Today, on Holocaust Remembrance Day, I am thinking about the M.S. St. Louis. In 1939, while war waged in Europe, the M.S. St. Louis, a transatlantic ship carrying Jewish refugees fleeing the Third Reich, reached U.S. waters by way of Hamburg and Havana. Seeking protection from persecution and a safe place to start over with their families, these refugees hoped to be admitted to the United States of America. At the time, however, the Great Depression had fueled sentiments of xenophobia, nativism, and isolationism among U.S. citizens. As a result, instead of welcoming “your tired, your poor, your huddled masses yearning to breathe free,” as inscribed on the Statue of Liberty, the U.S. turned the M.S. St. Louis back to Europe, where at least 254 of its refugee passengers were murdered in concentration camps.
The plight of refugees during World War II, such as those passengers on the M.S. St. Louis, had a profound impact on international and U.S. asylum policies, with the world declaring: “Everyone has the right to seek and to enjoy in other countries asylum from persecution.” (See the Universal Declaration of Human Rights, Article 14(1)). The United States agreed that helping refugees was a moral imperative and has been engaging in refugee resettlement ever since the post-World War II era. It seemed that the world had learned its lesson in morality, embracing freedom from persecution as a fundamental and inalienable human right. But oh how soon we forget…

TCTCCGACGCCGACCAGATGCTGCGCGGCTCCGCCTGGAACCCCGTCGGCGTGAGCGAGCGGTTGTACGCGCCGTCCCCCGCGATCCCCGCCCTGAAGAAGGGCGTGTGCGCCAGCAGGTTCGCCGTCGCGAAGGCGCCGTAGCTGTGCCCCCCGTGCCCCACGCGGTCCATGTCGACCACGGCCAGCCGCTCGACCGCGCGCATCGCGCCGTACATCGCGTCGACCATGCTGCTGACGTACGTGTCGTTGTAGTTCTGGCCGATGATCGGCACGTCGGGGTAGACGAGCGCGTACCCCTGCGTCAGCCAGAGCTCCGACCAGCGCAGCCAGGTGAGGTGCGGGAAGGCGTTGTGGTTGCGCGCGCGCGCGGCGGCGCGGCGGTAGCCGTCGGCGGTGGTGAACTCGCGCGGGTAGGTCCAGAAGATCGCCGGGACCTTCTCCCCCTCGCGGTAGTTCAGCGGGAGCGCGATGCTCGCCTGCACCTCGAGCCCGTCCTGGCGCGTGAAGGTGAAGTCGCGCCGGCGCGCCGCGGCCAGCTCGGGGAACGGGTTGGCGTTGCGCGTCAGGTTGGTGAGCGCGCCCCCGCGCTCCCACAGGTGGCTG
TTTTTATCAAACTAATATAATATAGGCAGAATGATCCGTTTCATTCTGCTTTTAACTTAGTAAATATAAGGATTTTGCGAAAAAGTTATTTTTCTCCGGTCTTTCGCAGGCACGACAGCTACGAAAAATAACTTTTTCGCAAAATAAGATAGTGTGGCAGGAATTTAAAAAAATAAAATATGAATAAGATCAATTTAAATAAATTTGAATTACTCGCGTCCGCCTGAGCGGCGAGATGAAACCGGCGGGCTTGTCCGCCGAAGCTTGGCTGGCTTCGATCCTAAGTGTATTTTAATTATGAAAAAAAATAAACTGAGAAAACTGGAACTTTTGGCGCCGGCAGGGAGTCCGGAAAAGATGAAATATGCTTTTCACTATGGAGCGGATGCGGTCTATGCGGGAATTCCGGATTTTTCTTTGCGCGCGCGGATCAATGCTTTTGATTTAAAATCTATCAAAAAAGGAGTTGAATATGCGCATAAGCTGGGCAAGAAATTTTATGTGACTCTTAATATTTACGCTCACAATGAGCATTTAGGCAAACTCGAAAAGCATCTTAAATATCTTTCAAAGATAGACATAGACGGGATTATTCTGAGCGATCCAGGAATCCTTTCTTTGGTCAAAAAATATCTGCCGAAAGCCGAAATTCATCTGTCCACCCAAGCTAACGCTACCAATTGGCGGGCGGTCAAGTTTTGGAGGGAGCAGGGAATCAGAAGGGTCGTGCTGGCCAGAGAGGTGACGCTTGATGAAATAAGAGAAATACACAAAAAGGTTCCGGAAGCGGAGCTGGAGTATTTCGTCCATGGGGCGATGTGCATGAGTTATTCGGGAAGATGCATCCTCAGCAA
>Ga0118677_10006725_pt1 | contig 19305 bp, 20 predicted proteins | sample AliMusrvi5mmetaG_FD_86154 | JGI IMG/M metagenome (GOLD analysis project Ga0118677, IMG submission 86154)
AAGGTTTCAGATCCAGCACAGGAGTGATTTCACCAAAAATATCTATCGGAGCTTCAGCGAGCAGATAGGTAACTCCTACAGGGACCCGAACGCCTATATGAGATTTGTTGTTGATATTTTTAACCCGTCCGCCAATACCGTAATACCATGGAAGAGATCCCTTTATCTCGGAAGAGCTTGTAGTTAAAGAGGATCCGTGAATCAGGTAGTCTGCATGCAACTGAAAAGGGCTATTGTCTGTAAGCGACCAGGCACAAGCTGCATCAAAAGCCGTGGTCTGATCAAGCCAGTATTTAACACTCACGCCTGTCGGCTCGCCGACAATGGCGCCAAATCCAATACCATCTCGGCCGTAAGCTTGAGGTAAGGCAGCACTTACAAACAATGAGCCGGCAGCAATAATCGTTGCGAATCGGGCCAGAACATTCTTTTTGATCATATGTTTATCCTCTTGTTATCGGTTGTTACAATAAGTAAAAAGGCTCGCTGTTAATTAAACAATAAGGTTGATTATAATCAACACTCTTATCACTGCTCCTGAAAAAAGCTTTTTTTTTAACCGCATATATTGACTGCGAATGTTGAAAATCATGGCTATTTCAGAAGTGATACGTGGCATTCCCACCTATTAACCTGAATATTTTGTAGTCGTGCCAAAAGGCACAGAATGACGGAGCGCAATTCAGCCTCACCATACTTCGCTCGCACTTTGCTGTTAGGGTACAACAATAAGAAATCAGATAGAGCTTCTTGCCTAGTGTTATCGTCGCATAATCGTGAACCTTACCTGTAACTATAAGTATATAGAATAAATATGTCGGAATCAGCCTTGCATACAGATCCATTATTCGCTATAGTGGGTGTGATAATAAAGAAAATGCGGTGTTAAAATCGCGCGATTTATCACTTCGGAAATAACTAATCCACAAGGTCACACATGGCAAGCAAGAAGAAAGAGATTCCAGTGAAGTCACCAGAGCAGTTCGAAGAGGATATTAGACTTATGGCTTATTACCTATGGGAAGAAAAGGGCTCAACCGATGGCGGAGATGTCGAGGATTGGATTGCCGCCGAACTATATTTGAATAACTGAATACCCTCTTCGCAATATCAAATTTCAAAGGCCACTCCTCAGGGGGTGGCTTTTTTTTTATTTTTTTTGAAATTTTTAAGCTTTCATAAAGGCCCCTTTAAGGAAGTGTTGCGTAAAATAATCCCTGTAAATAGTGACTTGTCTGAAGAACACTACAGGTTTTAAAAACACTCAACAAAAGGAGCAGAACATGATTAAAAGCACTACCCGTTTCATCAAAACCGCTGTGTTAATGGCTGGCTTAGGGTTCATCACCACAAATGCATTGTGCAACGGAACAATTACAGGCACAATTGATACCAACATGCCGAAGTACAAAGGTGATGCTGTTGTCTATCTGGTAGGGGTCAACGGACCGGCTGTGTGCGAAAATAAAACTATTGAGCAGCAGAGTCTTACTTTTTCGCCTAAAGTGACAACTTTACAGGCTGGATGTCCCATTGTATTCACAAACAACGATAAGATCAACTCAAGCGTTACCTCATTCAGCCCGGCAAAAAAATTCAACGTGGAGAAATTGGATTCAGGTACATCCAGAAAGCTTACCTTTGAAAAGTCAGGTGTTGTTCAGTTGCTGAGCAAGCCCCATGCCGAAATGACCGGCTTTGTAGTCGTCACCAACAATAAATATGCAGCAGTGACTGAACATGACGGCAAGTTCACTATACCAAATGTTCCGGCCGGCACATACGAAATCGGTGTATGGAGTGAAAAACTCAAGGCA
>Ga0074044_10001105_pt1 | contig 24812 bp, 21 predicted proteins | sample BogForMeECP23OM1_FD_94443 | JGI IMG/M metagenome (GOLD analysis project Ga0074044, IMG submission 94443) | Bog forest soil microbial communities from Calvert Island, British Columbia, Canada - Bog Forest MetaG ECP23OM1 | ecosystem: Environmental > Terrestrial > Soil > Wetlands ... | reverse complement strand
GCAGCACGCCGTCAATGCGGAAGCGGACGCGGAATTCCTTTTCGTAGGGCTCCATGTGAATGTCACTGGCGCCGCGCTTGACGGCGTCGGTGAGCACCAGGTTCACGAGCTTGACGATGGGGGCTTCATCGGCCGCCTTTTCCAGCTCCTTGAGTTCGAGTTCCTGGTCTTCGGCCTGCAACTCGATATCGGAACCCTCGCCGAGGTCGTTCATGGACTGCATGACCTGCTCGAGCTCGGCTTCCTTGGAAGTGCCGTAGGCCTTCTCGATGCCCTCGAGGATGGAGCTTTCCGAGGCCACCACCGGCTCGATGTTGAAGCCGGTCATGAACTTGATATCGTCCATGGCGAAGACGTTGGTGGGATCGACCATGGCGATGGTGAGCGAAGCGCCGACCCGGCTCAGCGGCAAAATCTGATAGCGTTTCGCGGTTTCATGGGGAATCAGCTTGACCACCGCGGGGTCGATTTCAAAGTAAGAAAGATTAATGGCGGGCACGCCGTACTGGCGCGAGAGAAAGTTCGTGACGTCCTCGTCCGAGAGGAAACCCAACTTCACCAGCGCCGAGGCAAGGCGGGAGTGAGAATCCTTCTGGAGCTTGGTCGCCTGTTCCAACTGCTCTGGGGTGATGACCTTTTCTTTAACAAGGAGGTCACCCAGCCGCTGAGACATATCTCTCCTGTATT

Today, invoking the same fear-fueled policies and xenophobic rhetoric that doomed the passengers of the M.S. St. Louis, Donald Trump signed an Executive Order suspending the U.S. refugee resettlement program for at least four months, and banning all refugees from being resettled in the United States – including people who are fleeing persecution, war, conflict, oppression, and human rights violations.
Here are some facts (actual facts, not “alternative facts”):
- Refugees are people fleeing their homes in fear for their lives and the lives of their children. More than half – 51 percent – of the world’s refugees are children.
- Refugees do not get to choose the country in which they are resettled. The United States handpicks the refugees who resettle here.
- Vetting of refugees involves multiple layers of security checks involving the Department of Homeland Security, the FBI, the Department of Defense and intelligence agencies, making them the most thoroughly vetted group of people who come to the United States.
- The refugee vetting process routinely takes 2-3 years to complete.
- The refugee program wasn’t even suspended for this long after 9/11. None of the 9/11 hijackers were refugees.
We are in the middle of the largest refugee crisis since World War II, and this Executive Order sends the wrong message to the world. The Trump Administration’s willful disregard of our nation’s history and our moral obligation to provide meaningful protection to refugees is un-American and will only fuel anti-American sentiment worldwide. Benach Collopy implores the Trump Administration to reverse course before the history books include the story of another M.S. St. Louis.